Leonard Pennelas-Escobar opened fire on Trooper Edward Andersson early Thursday after the officer had stopped on the interstate and set up flares in a bid to get motorists to slow down. Pennelas-Escobar said something unrecognizable in Spanish before shooting the trooper, and then he started landing blows with his fists and beating the trooper's head on the ground, Department of Public Safety Director Frank Milstead said Monday.

A passing motorist who witnessed the attack retrieved a handgun from his vehicle and fired two shots at Pennelas-Escobar after he refused an order to stop attacking Andersson. With Pennelas-Escobar incapacitated, the motorist tended to the wounded trooper but was later drawn back into the dispute when Pennelas-Escobar got up and resumed his assault on Andersson. The motorist then fired a fatal shot at Pennelas-Escobar.

\"He definitely kept him (Andersson) from having much more serious neurological injuries from this beating,\" Milstead said.

Milstead called a news conference Monday to offer more detail on the chaotic scene, but he was unable to provide an explanation on why Pennelas-Escobar attacked the officer.

The 37-year-old Pennelas-Escobar was in the country illegally, a drug user and was believed to have once worked as a Mexican police officer, Milstead said. Still, Pennelas-Escobar had no known criminal history.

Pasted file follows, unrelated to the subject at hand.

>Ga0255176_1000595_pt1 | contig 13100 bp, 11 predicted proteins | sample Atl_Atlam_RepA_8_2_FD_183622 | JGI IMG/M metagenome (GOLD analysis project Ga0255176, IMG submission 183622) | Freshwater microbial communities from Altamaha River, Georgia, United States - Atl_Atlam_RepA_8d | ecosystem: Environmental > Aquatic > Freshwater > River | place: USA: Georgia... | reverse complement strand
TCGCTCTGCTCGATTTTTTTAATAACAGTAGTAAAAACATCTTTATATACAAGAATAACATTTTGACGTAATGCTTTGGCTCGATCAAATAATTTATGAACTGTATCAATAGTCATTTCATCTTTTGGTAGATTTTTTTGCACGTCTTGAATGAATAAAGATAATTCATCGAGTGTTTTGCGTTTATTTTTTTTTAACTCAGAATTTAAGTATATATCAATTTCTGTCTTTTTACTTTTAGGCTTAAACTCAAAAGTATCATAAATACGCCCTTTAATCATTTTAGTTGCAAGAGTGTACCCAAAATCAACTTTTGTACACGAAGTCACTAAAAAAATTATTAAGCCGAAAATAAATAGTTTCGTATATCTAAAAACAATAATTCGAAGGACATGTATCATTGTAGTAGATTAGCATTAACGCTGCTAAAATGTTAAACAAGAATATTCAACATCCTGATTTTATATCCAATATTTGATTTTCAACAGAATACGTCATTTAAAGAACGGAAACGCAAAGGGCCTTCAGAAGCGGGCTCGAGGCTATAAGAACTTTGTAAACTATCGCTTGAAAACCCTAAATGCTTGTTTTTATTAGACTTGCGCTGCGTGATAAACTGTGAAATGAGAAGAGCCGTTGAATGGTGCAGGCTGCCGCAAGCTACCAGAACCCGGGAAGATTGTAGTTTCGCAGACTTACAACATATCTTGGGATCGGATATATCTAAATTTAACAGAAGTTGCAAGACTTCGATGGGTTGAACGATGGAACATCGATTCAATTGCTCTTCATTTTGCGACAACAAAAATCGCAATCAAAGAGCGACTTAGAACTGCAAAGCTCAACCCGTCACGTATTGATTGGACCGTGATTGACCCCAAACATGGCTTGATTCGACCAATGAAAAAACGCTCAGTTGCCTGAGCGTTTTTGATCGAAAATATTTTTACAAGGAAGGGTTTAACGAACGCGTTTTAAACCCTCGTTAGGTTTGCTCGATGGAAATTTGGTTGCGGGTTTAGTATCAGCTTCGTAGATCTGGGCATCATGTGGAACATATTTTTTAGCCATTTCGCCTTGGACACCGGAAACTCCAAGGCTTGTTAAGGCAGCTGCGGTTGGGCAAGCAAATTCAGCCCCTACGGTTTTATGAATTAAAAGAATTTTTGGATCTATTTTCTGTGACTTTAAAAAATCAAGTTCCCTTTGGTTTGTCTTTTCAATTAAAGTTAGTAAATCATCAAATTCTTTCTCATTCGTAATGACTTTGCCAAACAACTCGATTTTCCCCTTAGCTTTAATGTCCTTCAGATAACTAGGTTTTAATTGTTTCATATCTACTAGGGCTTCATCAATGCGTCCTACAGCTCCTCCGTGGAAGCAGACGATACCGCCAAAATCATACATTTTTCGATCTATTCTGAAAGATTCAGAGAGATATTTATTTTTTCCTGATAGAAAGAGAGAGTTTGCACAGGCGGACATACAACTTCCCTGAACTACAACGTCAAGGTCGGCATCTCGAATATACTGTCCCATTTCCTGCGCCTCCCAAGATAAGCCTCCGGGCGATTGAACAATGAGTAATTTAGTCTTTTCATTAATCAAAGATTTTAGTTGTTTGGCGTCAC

Andersson arrived at the rollover scene about 55 miles west of downtown Phoenix to find Pennelas-Escobar holding his injured girlfriend, 23-year-old Vanessa Monique Lopez-Ruiz, on the edge of the roadway.

She had been ejected in the high-speed rollover and was later pronounced dead. The cause of the collision hasn't yet been determined. Pennelas-Escobar was believed to have been the vehicle's driver.

Andersson, a 27-year department veteran, suffered gunshot wounds to the right shoulder and chest. He underwent surgery and has since been released from the hospital.

The motorist who shot Pennelas-Escobar hasn't spoken out publicly about the shooting.

Milstead said the motorist didn't serve in the military or work as a law enforcement officer, but he still had experience in using firearms. The DPS director described the motorist as a humble man with a strong religious faith.